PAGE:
A few dozen St. Louis area high school students gathered for a summit this summer to discuss how system dynamics can affect gun violence in the community.
The second annual Changing Systems Student Summit took place June 28-July 1 and was sponsored by the Brown School’s Ferguson Seed Fund and Social System Design Lab and the Institute for Public Health, all at Washington University in St. Louis.
The summit considered gun violence through a program designed, led and facilitated by 15 interns from Ritenour and Jennings high schools trained in system dynamics, a method of modeling complex problems. They in turn worked with 28 high school students representing 19 schools in St. Louis city and county.
“Community-based system dynamics is a participatory method that engages stakeholders in the process of explaining what they see as the underlying structures that cause the problems they want to change, and visualizing those structures in the form of system dynamics models,” said Saras Chung, a computational social scientist in the design lab and an event organizer.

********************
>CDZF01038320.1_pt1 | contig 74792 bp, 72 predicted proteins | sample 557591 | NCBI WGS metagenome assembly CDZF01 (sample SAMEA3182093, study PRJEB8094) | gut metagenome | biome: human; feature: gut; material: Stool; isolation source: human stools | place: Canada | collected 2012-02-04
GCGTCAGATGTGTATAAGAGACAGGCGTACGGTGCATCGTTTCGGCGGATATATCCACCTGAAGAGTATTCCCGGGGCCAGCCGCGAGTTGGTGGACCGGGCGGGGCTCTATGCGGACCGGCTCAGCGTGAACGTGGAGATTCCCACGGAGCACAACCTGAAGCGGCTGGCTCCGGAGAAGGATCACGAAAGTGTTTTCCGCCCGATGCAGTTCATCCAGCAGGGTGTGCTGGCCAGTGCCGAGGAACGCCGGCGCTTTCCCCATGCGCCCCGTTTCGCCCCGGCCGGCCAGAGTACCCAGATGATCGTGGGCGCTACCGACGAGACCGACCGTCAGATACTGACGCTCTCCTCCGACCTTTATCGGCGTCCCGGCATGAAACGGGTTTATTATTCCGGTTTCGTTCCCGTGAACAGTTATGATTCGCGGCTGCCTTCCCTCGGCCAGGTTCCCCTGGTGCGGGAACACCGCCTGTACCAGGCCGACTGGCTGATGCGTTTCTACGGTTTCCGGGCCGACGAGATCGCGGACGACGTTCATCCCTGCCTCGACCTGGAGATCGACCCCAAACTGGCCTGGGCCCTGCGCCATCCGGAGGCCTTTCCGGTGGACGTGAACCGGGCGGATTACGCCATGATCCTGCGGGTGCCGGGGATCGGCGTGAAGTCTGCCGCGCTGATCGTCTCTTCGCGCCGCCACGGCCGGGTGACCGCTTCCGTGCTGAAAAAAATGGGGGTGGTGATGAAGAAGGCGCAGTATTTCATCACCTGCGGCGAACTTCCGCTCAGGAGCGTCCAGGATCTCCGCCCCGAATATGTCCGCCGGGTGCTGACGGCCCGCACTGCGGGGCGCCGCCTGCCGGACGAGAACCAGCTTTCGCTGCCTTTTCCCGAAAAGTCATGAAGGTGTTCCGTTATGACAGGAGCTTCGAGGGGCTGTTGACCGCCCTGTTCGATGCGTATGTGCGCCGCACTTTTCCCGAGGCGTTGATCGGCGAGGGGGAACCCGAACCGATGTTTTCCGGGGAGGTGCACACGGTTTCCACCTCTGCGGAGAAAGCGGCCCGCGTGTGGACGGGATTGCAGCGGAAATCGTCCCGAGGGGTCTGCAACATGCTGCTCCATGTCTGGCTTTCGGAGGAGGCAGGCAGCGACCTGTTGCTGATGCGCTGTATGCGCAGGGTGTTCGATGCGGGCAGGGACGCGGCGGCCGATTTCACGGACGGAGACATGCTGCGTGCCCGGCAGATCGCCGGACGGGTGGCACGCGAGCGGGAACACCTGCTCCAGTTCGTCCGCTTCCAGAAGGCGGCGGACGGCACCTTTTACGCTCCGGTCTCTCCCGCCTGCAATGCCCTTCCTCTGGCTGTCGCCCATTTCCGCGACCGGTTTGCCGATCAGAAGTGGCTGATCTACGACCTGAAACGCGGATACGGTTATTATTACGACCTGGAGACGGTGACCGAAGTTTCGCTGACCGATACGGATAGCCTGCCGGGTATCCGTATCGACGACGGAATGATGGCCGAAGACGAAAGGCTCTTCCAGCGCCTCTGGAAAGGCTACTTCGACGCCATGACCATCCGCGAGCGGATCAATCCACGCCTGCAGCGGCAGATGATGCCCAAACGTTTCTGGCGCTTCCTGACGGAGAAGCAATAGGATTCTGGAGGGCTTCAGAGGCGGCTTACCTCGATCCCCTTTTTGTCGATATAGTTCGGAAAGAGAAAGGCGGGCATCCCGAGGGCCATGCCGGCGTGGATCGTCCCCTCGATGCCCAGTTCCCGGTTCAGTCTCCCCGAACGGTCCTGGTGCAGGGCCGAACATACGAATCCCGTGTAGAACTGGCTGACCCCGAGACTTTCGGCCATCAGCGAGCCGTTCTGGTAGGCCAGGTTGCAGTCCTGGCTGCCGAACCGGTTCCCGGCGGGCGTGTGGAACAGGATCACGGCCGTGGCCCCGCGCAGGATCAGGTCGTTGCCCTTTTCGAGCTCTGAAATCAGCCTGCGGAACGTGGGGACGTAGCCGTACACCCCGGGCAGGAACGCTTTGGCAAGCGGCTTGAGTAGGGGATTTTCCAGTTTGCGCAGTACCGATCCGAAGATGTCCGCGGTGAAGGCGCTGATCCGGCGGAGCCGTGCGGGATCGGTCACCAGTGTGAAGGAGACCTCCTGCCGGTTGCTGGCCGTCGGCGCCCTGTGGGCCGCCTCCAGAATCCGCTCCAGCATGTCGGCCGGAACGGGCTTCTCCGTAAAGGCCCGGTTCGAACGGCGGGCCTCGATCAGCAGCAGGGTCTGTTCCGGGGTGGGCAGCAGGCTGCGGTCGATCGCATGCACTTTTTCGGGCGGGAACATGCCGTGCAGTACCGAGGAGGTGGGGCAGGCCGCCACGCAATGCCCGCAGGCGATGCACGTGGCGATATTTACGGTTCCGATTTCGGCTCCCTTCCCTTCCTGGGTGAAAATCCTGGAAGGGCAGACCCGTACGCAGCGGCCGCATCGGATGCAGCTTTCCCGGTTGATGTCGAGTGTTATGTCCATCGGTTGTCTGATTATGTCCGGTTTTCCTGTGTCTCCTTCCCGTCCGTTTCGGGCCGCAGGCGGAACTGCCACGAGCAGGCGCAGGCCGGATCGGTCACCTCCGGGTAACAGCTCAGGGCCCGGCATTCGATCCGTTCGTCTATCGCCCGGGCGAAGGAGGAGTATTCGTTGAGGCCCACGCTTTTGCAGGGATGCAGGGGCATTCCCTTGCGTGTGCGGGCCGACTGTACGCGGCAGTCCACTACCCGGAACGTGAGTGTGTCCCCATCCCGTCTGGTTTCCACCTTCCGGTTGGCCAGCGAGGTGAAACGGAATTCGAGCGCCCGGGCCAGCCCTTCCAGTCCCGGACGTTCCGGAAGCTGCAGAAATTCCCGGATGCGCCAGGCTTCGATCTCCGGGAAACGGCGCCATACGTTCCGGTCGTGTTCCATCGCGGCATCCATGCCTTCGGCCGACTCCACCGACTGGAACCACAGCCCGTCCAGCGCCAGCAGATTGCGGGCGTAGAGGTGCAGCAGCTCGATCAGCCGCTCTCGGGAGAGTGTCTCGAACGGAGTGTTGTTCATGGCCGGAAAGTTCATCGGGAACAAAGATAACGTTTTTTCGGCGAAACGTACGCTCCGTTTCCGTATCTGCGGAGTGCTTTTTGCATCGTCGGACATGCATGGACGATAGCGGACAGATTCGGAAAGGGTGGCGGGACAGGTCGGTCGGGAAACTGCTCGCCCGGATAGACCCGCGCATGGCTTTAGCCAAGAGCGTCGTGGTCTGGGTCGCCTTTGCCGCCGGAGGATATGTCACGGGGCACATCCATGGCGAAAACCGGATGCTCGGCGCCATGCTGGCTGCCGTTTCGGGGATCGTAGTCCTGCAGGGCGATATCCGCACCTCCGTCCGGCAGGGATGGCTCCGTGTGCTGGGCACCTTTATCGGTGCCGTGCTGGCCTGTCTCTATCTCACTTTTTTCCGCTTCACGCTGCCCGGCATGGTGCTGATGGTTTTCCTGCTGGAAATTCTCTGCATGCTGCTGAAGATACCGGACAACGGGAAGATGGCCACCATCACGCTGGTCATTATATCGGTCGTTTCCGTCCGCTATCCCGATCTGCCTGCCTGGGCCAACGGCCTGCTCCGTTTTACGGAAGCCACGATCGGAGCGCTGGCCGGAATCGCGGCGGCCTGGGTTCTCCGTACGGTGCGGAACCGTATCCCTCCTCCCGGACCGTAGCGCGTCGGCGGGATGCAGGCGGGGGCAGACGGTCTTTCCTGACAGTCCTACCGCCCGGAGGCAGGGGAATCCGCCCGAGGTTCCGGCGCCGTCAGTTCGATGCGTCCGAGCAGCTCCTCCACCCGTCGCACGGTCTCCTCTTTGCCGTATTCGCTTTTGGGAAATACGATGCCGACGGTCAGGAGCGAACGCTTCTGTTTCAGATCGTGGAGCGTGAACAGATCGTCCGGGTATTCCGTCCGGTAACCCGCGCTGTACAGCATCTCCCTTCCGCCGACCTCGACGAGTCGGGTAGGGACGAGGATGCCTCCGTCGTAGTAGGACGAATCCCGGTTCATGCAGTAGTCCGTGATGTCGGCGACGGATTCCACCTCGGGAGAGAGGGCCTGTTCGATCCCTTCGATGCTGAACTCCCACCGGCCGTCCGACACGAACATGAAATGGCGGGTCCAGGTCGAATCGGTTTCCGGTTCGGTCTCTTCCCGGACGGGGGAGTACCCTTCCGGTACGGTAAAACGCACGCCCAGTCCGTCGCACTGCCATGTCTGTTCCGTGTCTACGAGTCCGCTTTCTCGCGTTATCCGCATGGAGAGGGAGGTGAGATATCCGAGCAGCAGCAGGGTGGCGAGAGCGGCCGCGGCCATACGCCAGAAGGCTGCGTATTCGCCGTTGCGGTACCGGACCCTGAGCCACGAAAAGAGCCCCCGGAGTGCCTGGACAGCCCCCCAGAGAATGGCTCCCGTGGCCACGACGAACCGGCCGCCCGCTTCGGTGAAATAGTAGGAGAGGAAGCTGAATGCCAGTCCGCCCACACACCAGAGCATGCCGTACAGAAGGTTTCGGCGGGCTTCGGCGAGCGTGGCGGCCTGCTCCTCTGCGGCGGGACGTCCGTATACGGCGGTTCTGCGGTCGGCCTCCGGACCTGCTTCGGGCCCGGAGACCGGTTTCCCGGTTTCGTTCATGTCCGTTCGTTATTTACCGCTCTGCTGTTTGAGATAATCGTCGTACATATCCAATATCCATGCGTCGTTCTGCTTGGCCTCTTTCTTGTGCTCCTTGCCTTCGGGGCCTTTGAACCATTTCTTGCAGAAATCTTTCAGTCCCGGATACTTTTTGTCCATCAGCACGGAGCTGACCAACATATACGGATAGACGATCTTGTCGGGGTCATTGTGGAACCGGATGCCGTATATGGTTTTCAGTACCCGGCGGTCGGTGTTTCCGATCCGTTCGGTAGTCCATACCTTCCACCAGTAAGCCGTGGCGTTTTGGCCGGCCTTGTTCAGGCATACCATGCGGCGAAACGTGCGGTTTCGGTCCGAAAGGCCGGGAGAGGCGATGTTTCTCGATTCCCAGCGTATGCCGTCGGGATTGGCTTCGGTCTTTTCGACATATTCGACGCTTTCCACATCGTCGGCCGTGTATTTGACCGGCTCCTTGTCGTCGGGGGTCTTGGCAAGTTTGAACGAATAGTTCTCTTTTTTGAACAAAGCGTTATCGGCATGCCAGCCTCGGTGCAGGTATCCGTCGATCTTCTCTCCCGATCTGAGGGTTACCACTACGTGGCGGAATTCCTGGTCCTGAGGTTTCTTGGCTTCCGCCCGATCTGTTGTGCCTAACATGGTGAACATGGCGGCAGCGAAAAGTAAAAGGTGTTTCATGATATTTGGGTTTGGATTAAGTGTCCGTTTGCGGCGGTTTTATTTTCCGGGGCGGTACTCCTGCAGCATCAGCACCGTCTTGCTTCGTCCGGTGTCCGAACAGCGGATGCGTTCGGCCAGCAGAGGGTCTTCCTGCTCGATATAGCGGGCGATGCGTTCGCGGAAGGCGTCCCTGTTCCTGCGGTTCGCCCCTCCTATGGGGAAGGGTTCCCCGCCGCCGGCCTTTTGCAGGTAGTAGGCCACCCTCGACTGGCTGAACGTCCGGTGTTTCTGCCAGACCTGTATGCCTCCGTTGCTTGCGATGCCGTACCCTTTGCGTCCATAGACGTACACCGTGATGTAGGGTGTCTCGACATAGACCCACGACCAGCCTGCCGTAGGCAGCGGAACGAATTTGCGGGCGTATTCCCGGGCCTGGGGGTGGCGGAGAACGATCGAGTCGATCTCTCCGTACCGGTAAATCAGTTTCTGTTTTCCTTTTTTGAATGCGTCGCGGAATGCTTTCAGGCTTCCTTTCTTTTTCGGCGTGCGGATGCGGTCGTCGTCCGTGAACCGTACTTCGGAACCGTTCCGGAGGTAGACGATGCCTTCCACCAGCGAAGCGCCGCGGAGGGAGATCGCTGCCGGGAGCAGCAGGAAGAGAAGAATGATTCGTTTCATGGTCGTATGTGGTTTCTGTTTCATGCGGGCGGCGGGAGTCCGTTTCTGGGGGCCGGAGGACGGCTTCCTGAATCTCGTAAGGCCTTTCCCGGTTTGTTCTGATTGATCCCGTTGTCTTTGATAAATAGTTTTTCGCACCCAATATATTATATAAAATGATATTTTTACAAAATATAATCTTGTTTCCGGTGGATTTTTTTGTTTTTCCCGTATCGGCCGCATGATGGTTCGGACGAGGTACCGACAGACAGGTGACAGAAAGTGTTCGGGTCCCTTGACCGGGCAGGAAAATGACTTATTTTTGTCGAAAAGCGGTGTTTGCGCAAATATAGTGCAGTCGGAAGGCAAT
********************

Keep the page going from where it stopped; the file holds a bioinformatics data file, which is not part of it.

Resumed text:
“In practice, CBSD empowers people to understand the system and make informed actions,” Chung added.
The high school facilitators engaged their peers in scripted activities to map out the underlying system structure that leads to gun violence in St. Louis. Specifically, they focused on the cycles that perpetuate gun violence to identify ways to restructure the system.
At the end of the four-day summit, students shared their findings with members of the Brown School and the local community, including regional nonprofit leaders working on similar issues.
“We really wanted to capture the voices of youth,” Chung said. “They aren’t being asked enough. We wanted to gauge what young people who have seen and experienced gun violence had to say about what caused these problems and identify possible solutions. Can youth and their unique perspectives be used to end gun violence in their communities?”
Students who participated in the summit continue working on this issue. To follow their work or for more information, visit